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Lecture 9

MKT 473 Lecture 9: MKT 473 Chapter 9 Notes

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MKT 473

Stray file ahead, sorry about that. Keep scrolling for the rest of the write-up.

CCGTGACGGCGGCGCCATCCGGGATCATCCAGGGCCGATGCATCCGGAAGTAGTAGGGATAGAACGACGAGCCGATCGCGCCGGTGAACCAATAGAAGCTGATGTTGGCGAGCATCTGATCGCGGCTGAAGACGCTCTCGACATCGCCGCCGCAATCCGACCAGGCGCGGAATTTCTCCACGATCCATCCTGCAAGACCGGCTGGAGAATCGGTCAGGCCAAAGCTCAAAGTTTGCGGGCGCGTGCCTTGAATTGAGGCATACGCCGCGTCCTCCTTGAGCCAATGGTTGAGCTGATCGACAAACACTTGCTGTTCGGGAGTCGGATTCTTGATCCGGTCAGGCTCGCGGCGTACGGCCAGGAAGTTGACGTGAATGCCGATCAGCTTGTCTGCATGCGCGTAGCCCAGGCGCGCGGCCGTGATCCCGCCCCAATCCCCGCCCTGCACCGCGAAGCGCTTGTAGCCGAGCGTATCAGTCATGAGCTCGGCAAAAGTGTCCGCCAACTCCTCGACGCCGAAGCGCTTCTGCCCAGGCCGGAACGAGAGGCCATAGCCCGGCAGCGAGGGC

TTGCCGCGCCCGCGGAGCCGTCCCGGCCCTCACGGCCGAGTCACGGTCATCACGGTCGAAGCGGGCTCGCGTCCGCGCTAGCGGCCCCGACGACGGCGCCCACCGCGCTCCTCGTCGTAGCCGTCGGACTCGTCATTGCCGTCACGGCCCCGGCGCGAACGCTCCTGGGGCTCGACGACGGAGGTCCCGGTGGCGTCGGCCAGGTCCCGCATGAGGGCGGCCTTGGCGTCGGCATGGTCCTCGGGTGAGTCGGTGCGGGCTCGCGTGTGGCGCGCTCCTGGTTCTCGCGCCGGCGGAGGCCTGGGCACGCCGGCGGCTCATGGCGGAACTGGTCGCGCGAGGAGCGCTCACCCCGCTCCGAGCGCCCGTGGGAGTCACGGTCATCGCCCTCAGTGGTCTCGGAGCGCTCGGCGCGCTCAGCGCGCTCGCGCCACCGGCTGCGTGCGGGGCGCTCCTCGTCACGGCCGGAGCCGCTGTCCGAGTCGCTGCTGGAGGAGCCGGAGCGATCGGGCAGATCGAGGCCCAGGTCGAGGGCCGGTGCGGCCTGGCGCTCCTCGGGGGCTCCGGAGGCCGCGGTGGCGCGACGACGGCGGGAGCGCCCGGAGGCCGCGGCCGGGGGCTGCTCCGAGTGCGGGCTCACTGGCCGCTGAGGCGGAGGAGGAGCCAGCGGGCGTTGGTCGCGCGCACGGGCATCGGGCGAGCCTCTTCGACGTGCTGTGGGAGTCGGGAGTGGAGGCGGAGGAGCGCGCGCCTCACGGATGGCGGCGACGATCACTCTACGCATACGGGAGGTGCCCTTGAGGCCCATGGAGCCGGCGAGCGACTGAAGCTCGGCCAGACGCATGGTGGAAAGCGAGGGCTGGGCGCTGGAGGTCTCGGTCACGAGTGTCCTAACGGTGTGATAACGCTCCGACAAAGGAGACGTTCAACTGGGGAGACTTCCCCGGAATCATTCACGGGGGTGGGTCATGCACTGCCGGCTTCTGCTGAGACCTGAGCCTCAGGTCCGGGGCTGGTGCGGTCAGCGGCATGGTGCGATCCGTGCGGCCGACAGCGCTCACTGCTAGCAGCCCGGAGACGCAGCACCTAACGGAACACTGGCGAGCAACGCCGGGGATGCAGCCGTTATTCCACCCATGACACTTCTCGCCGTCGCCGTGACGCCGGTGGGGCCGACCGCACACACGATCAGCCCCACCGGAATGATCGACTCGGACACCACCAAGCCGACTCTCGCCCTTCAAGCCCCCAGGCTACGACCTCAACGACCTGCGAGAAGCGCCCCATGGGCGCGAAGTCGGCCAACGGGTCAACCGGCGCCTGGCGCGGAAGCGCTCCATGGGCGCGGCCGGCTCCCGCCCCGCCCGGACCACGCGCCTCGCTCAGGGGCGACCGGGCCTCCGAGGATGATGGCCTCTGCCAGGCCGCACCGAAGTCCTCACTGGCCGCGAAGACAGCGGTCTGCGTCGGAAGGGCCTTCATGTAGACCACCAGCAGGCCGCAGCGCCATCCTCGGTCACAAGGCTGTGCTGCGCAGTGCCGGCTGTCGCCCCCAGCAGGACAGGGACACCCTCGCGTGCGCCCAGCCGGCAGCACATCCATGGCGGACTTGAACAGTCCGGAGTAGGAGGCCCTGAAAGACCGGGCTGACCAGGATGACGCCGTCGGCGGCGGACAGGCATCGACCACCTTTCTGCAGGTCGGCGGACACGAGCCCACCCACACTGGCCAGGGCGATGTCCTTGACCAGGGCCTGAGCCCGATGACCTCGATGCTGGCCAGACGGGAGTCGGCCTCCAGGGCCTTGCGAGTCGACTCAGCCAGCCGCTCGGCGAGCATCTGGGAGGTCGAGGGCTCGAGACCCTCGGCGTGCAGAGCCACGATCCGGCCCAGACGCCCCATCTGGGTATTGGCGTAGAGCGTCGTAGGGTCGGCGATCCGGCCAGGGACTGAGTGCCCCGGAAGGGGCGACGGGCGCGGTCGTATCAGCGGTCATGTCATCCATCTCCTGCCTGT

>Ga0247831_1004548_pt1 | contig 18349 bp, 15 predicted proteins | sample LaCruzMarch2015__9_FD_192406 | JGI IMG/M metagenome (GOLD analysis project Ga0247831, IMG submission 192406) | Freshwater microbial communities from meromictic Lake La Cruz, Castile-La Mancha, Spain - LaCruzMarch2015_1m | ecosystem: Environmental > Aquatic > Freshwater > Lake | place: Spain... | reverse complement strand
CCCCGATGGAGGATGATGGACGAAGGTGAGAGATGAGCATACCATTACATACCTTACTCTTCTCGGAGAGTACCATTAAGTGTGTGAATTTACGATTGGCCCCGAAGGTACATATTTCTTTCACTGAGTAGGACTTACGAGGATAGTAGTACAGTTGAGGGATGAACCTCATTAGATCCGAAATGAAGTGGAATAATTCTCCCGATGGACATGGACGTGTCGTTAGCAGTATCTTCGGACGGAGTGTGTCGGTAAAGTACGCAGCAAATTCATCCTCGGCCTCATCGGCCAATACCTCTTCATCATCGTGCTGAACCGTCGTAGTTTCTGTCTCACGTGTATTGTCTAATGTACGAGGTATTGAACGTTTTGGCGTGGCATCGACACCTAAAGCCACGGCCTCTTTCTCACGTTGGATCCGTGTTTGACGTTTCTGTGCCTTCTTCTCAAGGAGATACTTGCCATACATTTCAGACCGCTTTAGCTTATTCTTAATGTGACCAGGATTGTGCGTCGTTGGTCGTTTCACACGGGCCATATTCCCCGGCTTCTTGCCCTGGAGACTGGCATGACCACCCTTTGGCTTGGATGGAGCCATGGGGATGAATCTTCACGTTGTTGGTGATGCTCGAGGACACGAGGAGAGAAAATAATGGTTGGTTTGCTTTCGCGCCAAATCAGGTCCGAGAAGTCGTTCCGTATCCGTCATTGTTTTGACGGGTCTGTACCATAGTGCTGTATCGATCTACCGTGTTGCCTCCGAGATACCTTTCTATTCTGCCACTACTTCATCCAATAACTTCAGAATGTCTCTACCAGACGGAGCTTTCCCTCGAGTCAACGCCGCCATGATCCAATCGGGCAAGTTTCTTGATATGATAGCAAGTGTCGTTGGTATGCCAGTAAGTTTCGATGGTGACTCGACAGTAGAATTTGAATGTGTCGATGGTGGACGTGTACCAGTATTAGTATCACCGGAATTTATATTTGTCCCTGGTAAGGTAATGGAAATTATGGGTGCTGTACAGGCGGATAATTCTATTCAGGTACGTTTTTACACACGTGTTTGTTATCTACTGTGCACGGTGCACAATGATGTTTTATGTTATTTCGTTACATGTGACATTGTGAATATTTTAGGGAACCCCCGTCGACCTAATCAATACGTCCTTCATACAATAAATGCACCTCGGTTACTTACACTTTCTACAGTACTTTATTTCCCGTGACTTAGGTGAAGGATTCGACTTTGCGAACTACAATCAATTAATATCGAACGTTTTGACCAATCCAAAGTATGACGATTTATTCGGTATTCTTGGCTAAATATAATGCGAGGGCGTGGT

MKT 473 Chapter 9 Notes The Role of the Questionnaire • Questionnaire: ➢ Set of questions designed to generate the data necessary to accomplish the objectives of the research project ➢ Provide standardization and uniformity in data collection ➢ Gives a bias to compare responses • Pivotal role of questionnaire: ➢ Responses need to be in a form that’s easily tabulated and translated into recommendation ➢ Need to meet the manager’s requirements Criteria for a Good Questionnaire • Does it provide decision-making information? ➢ Needs to provide insights • Does it consider the respondent? ➢ Designed explicitly for the intended respondents ➢ Fit the questions to the respondent ➢ Don’t use business and/or marketing lingo • Does it meet editing and coding requirements? Editing • Going through each question to ensure that skip patterns were followed and the required questions were filled out ➢ If you answered “no”, please skip to question #X ➢ If using an online tool, this process is automatic Skip Patterns • Sequence in which questions are asked, based on a respondent’s answer • Emphasize that instructions to the fieldworker are needed • Skip patterns are also called branching • Piping: integrates responses from an earlier question in a later question Tips for Online Surveys 1. Make sure you would enjoy taking the survey (and that it makes sense to you) 2. Make attribute ratings easy to read 3. Keep the survey as short as possible 4. Appeal to special audiences’ needs or preferences 5. Ensure privacy of answers, epically for sensitive topics 6. Use appropriate incentives 7. Keep dropout trigger questions for the end of the survey 8. Supplement online surveys with phone or interactive surveys The Questionnaire Design Process 1. Determine survey objectives, resources, and constraints 2. Determine the data-collection method 3. Determine the question response format 4. Decided on the question wording 5. Establish questionnaire flow and layout 6. Evaluate the questionnaire 7. Obtain approval of all relevant parties 8. Pretest and revise 9. Prepare a final copy 10. Implement the survey Key Questionnaire Issues • As directed by management: ➢ Determine survey objectives, resources, and constraints • Shaped by time and budget: ➢ Determine the data collection method • Knowledge of respondent: ➢ determine the question response format • Remember do’s and don’ts: ➢ Decide on the question wording • Questions should flow logically: ➢ Establish questionnaire flow and layout • For length, missing & unnecessary questions, etc.: ➢ Evaluate the questionnaire • Ensure manager buy-in: ➢ Obtain approval of all relevant parties • Test & revise questions: ➢ Pretest and revise the questionnaire • Decide on format/layout: ➢ Prepare the final copy • Mail, telephone, etc.: ➢ Implement the survey 1. Survey Objectives, Resources, and Constraints • Objectives: outline of the decision-making information required • Resources: budget in terms of money, time, and personnel • Constraints: the budget, also and other requirements • The process starts when a manager decides he needs answers that aren’t available internally or from secondary sources • Once you have the survey objectives defined, the rest is downhill 2. Data Collection Method • The data collection method will have a major impact on the questionnaire design and the project’s time and money budget • Examples: ➢ In-person: such as mall intercept ➢ Telephone ➢ Mail or other self-administered ➢ Internet • All of the things from step one come into play when choosing how to collect the data ➢ Mail interviews have time limitations ➢ Self-administered need to be short with few skip patterns ➢ Phone interviewers need to be short with few skip patterns ➢ Obviously taste tests have to be in person ➢ Internet allows for more visual 3. The Response Format • Open-ended: ➢ Questions to which the respondent replies in his or her words ➢ Pros: o Gauges general reactions o Better array of information o Helps interpret close-ended answers o May suggest additional alternatives not listed ➢ Cons: o Interviewer bias o Takes more resources o Interpretation processing error o May not be good for a self-administered questionnaire ➢ Open-ended questions allow more free-form response  best for qualitative ➢ Probing questions typical follow a respondent’s previous answer: o What else? o Why do you feel that way? o Anything to get them to expand on their initial thoughts, etc. ➢ Remember: the first answer is usually just the first layer. If you want more in-depth answers, you need to have probing questions o Examples: ▪ Is there anything else you would like to tell us
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